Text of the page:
Sequoia National Park © Rex Vogel, all rights reserved

Check to see if the park you’re visiting is designated as an International Dark Sky Park and if it is make sure to spend at least several nights camping under the stars. Parks like Arches, Great Basin, and Joshua Tree can be spectacular during a new moon on a clear night.

Related: Escape Crowded National Parks at these 4 Alternate Destinations

Petrified Forest National Park © Rex Vogel, all rights reserved

2. Plan for backcountry travel

Heading into the backcountry can be intimidating. But it can also be the only way to find peace and solitude in places like Yellowstone where the majority of visitors stick to the roadside attractions. Traveling into the backcountry away from roads, crowds, and on-demand rescue is a skill that can be honed over time.

To get you started consider the 8-mile round trip hike out to Chilean Memorial in Olympic National Park. Check with the park in advance to see if a backcountry travel permit is required—and don’t be afraid to ask park rangers for beginner-friendly recommendations!

Joshua Tree National Park © Rex Vogel, all rights reserved

3. Use a map

While looking up “the best hikes in Arches” or “where to camp in Joshua Tree” is a great starting point for planning a trip to a national park, there is no replacement for a simple map. With an endless number of trails at each park, using a map to pick a route and destination can provide priceless insight into available options. Almost every major destination in a park has numerous trails leading to it and a map will show you all of them—the long way, shorter way, steeper way, a route that goes past a waterfall, and so on.

Consider visiting one of the lesser-visited parks

With 63 national parks in the US, it’s not hard to get away from the crowds even during the busiest season. Yet, parks like the Great Smoky Mountains, Grand Canyon, Arches, and Zion seem to get all of the attention.

Lassen Volcanic National Park © Rex Vogel, all rights reserved

That’s great news for those who are open to exploring any of the national parks but are hoping they won’t have to sit in a traffic jam while doing so. Parks like North Cascades in Washington, Capitol Reef in Utah, Mesa Verde in Colorado, and Lassen Peak in California are easily accessible, experience a fraction of the visitors as some of the more popular parks and are just as spectacular.

Mesa Verde National Park © Rex Vogel, all rights reserved

What to bring matters the most 

Pack the proper layers for hot days and cold nights: As the saying goes, “there’s no such thing as bad weather, just bad clothing.” Having the right clothes can make or break your trip to a national park.

Related: My Favorite Under-appreciated National Parks to Visit in 2022

Avoid cotton, which doesn’t dry once wet, instead opt for synthetic materials, fleece, and wool. Make sure you have several layers so you can adjust as necessary depending on the weather and activity. A good rain shell, set of hiking pants, down jacket, and base layers will not only keep you comfortable but also safe out on the trail. And don’t be afraid to pack more layers than you think you’ll need.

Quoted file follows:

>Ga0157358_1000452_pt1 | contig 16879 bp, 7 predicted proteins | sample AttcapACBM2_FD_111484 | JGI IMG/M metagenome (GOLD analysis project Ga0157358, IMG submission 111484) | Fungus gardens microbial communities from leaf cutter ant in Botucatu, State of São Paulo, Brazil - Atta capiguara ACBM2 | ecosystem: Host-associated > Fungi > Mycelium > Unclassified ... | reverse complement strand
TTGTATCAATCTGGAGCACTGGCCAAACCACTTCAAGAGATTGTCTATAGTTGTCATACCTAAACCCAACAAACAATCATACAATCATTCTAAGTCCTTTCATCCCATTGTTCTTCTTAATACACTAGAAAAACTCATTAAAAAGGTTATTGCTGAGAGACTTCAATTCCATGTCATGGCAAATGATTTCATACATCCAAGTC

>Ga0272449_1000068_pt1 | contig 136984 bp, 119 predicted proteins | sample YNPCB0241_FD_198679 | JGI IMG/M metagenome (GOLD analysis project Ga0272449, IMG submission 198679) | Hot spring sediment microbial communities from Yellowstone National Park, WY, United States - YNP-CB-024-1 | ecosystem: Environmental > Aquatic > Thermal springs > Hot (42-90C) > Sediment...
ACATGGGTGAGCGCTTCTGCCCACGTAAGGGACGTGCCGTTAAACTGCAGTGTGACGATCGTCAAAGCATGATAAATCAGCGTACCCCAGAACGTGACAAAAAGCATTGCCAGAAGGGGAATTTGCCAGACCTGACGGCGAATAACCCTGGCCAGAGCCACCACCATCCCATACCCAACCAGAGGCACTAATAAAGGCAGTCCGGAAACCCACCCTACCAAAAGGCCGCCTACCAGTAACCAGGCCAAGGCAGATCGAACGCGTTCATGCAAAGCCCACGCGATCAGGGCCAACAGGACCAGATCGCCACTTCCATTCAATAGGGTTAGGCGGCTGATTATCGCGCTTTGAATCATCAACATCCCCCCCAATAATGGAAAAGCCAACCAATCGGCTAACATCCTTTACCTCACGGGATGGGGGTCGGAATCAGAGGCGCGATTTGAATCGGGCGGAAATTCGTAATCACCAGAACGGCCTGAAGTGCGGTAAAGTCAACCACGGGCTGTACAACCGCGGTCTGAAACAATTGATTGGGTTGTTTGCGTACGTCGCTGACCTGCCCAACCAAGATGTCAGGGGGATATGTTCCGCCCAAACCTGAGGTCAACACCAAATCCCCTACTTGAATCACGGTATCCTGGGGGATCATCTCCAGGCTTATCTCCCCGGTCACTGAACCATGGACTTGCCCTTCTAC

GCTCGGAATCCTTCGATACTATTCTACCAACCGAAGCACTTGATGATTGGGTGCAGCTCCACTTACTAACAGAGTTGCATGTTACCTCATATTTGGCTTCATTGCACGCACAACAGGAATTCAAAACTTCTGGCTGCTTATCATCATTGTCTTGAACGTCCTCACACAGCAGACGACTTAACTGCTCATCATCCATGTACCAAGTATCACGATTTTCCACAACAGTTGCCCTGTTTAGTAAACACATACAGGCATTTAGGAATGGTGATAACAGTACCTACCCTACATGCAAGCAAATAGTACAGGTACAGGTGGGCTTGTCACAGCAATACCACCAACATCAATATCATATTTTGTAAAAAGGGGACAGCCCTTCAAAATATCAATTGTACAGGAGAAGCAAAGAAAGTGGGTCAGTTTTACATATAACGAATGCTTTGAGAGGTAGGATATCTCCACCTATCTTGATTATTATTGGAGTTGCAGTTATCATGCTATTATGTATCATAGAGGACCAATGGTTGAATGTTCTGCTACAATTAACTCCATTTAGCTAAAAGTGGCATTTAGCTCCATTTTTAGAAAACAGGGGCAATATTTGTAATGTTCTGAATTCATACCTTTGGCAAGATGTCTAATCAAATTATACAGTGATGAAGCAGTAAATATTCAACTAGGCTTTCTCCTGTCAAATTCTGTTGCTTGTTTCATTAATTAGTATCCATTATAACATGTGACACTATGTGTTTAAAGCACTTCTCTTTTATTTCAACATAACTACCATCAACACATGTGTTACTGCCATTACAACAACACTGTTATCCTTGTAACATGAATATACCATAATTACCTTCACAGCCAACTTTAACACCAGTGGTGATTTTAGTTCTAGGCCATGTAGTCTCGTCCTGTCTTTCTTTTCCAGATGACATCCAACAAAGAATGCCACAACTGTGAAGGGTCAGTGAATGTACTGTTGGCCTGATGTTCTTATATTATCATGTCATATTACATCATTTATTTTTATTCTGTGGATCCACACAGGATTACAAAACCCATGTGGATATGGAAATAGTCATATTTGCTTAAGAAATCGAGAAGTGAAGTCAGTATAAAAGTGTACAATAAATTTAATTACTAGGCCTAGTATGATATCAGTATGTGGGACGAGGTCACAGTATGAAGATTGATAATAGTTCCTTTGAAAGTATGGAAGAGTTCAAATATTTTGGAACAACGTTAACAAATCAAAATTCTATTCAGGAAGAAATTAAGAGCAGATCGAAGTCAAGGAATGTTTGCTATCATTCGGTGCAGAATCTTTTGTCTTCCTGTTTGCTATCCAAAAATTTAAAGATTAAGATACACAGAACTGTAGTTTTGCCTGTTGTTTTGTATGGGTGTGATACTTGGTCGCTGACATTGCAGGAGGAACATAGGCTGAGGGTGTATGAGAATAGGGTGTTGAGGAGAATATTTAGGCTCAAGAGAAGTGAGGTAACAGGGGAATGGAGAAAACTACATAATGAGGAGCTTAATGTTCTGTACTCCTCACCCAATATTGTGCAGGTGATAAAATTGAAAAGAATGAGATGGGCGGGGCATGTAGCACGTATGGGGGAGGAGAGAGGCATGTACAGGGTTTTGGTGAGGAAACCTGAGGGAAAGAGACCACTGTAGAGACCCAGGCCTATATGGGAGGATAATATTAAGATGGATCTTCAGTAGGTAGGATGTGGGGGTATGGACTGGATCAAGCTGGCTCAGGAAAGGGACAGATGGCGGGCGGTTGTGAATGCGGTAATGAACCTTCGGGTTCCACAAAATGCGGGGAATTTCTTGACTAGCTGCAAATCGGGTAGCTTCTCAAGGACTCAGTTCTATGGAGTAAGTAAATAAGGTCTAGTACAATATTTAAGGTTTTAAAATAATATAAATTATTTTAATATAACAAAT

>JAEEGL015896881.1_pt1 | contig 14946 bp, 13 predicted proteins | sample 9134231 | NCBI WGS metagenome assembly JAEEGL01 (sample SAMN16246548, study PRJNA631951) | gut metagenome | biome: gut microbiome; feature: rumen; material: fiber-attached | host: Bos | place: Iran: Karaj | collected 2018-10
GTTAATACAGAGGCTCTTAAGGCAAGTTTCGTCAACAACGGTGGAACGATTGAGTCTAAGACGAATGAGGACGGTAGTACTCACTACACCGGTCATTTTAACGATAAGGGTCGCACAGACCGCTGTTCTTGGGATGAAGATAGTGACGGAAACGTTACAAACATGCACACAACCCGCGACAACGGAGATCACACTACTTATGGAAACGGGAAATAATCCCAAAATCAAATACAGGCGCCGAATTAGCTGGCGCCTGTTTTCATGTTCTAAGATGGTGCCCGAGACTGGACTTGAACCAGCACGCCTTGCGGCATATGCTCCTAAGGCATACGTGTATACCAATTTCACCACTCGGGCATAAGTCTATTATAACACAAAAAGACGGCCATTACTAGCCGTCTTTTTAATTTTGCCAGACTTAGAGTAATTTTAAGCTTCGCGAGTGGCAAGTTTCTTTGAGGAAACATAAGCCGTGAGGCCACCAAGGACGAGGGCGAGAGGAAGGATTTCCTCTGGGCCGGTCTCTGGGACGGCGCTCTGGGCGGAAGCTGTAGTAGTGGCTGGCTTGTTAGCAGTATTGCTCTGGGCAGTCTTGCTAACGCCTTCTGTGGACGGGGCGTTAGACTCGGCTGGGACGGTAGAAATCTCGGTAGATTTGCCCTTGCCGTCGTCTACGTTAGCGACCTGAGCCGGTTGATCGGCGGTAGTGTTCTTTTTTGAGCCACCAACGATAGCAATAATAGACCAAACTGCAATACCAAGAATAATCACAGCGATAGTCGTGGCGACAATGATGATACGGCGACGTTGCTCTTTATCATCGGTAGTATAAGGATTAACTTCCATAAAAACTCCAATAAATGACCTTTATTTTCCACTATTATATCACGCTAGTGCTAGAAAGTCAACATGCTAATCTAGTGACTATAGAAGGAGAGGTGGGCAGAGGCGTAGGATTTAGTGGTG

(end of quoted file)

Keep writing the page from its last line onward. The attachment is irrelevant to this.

Grand Canyon National Park © Rex Vogel, all rights reserved

Drink water

“A giant thirst is a great joy when quenched in time.”

—Edward Abbey, Desert Solitaire (1968)

Not drinking enough water may be the most common mistake made by hikers. Whether you are walking in the heat or the cold, at sea level or a higher altitude, adequate hydration should always be a priority. When hiking in hot and/or humid conditions, one quart per hour is generally recommended as the minimum requirement. The same goes for altitude where although the temperature may be cooler, the air is drier and thinner. In milder conditions at lower altitudes, half of the above-mentioned quantity should normally suffice. Drink often. Rather than chugging water infrequently, take many smaller sips to continually hydrate. Don’t wait until you are thirsty. By then it is too late. 

Not the best place for a Tilley hat © Rex Vogel, all rights reserved

Sun Protection

Wide-brimmed hats provide shade. Shade keeps you cooler. Cooler temperatures mean you don’t have to drink as much water. Rocket science it ain’t.

Canyonlands National Park © Rex Vogel, all rights reserved

Bring snacks

If you plan on leaving the Visitor’s Center and heading out for even a short hike, it’s important to bring food. From a safety perspective, having extra snacks is crucial in case something unexpected happens, keeping you out for longer than originally anticipated. Not to mention, having to cut a trip short due to not being prepared can be a pretty big disappointment.

Related: Get Off the Beaten Path with These Lesser-Known National Parks

Bryce Canyon National Park © Rex Vogel, all rights reserved

Get appropriate hiking shoes

While a pair of tennis shoes will likely suffice during a short stroll, anything more than a moderate hike will be a lot more enjoyable with the appropriate footwear. Some prefer lightweight trail running shoes which have the traction necessary when ascending and descending steep and rocky sections of trail. What they lack, however, is support. A solid leather hiking boot while heavier than a trail running shoe provides ankle support that can come in handy, especially when carrying a heavier load on your back. 

Worth Pondering…

However one reaches the parks, the main thing is to slow down and absorb the natural wonders at leisure.

—Michael Frome